The United States and Canada - two of the country's major meat suppliers-- protested the issuance of AO #22, saying it "disproportionately" affects meat imports, as most of them are frozen. Local meat importers also supported the US and Canada's stand. They claim that AO #22 is discriminatory and that it violates the Codex Alimentarius regulations on frozen food regulations.
On the other hand, AO #22 was fully lauded by feed mills and their local hog and poultry raising customers, stating this is one effective way of protecting their industry from the deluge of meat imports.
But the pressure to the Philippine government by the North American countries to scrap AO 22 was already too much to handle and as such, the Department of Agriculture (DA) has amended the mandate, replacing with AO #6 and AO #5.
AO #6 covers the hygienic handling of chilled, frozen and thawed meat. Under this order, packaging, certification, transport and handling were given separate sections to allow for more detailed regulations for each component of the meat trade process.
Similarly, AO #5, imposes new requirements on the handling of freshly slaughtered meat, which is not usually frozen or chilled. The National Meat Inspection Service, which led the drafting of the replacement order, said the new mandate contained recommendations from US-based meat exporters.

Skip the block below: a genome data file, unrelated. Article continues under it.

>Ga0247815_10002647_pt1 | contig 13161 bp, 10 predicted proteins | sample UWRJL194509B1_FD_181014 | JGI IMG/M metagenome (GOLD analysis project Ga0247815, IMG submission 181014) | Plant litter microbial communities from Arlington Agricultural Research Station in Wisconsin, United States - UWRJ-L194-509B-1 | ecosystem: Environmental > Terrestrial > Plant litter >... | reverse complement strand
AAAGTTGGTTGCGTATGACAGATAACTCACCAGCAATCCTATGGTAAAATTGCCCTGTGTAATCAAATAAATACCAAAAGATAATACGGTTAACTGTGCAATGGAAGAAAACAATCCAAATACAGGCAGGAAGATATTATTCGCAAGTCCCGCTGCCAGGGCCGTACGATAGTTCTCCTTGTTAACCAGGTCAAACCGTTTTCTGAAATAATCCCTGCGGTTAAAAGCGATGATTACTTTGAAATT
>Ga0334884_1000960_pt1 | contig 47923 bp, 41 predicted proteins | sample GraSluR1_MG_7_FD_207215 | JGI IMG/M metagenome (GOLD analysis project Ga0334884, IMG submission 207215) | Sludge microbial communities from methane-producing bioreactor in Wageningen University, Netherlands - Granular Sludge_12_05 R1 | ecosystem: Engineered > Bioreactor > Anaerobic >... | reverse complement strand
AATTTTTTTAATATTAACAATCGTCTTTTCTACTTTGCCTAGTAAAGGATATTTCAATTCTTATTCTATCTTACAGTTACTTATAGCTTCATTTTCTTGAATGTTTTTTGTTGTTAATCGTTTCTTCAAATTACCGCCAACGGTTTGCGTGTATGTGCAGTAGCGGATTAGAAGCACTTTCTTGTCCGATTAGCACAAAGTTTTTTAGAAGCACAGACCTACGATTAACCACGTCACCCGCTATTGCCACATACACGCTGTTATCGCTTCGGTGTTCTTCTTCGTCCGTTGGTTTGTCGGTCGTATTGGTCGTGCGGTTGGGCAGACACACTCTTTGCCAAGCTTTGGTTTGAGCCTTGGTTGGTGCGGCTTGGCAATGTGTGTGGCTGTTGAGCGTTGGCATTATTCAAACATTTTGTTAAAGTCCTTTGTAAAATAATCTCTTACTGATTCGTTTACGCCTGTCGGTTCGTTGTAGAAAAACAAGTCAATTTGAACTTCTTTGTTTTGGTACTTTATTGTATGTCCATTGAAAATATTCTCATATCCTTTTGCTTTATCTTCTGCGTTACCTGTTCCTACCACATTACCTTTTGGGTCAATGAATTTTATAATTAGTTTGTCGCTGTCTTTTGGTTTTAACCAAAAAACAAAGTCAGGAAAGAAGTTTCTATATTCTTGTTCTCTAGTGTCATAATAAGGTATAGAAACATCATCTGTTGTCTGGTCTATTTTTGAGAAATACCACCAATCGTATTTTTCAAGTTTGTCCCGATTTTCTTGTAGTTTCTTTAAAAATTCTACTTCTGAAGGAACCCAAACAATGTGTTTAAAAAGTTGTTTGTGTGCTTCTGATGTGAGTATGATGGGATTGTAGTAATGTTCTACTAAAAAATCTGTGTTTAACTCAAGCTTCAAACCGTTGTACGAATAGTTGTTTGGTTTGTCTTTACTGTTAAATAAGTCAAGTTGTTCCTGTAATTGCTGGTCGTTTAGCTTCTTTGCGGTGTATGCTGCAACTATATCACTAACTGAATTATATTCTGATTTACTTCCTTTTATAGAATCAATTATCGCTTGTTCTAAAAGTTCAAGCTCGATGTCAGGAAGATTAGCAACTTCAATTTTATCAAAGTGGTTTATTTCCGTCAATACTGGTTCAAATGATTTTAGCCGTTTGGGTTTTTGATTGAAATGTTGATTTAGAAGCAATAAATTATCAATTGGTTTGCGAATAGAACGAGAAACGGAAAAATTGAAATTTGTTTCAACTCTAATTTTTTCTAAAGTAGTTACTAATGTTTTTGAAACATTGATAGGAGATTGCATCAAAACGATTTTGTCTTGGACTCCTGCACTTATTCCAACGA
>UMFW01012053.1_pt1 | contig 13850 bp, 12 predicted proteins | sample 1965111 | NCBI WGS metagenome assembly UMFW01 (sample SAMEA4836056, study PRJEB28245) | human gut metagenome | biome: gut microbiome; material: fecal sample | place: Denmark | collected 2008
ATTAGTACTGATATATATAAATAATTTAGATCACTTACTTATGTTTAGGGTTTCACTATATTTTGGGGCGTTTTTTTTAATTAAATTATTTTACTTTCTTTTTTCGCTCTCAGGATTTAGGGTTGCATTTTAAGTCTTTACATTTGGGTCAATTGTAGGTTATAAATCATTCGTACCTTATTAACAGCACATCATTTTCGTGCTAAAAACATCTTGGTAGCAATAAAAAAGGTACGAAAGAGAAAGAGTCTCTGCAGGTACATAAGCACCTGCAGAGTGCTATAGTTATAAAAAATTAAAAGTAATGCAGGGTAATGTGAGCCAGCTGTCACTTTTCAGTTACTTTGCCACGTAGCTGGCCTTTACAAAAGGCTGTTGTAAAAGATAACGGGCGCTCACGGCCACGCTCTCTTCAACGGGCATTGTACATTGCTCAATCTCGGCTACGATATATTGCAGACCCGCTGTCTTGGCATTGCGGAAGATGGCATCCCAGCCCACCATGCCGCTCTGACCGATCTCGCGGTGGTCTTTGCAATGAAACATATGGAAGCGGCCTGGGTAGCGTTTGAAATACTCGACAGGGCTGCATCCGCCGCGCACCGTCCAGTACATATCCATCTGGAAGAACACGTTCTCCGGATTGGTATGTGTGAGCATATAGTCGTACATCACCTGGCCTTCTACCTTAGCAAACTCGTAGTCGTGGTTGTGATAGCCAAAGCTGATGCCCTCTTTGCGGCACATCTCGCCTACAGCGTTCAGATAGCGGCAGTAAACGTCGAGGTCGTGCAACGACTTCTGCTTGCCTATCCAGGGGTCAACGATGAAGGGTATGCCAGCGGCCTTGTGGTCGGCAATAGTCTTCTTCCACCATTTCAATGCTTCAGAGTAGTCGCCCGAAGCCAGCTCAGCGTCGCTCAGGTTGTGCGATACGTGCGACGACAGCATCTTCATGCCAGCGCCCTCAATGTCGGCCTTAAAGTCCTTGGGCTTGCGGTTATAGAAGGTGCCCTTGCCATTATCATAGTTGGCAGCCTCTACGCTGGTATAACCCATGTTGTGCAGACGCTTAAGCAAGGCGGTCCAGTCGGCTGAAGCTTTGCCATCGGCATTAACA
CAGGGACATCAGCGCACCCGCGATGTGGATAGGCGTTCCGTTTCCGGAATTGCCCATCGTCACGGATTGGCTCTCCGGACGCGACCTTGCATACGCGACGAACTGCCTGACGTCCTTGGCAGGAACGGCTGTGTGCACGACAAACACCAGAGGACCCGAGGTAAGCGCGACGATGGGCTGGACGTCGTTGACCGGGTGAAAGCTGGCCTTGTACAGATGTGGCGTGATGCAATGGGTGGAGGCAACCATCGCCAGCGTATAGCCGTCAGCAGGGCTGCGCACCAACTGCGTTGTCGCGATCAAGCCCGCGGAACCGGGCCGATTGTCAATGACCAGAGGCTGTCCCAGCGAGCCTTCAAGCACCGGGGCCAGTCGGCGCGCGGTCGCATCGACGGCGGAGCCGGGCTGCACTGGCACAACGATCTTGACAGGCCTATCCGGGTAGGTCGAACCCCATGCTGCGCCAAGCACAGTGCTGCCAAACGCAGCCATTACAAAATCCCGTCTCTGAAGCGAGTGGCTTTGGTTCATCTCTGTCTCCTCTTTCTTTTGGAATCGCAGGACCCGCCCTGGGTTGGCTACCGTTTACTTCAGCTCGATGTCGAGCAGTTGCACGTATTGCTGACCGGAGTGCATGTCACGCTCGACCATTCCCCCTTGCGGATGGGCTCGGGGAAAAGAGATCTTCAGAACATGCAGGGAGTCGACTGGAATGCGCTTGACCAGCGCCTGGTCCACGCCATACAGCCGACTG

NMIS executive director Jane Bacayo said the revised administrative orders included a provision that frozen meat sold in local markets should be kept at temperatures not higher than 5ºC (41ºF). Apart from setting the product temperature, the new AO provides that meat retailers will be allowed to place their products in coolers. Department of agriculture secretary Proceso Alcala says the new order is expected to be a "win-win solution" for everyone.
But PAFMI's Ramos sees the opposite. He believes that AO's #5 and #6 allow meat exporters to enter the Philippine market more freely. "It allows for more imports in summary, that's how I see it. I think it will be much difficult for the feed milling industry because it becomes less attractive. If there is a cheap meat alternative as a source of livelihood, raising animals becomes less attractive. I think we see a possible scenario, how many people will follow their parents' footsteps in raising hogs or chickens if they can work as call centre agents where they can have higher salary? I think [that AOs #5  and #6] are detrimental."
In favour of feed wheat imports
But when it comes to the question of imports, feed mills themselves occupy a middle ground: While they are opposed to meat imports, they sometimes rely on imported corn or especially feed wheat for their own milling requirements.
Hence, corn farmers are often in odds with feed mills whenever the latter resorts to importation.  In December 2011, PAFMI has requested the DA to import 100,000 tonnes of corn in anticipation of a possible shortage in the first four months of 2012. The DA has rejected their request, much to the delight of corn farmers, upon seeing that inventories are enough to meet their requirements.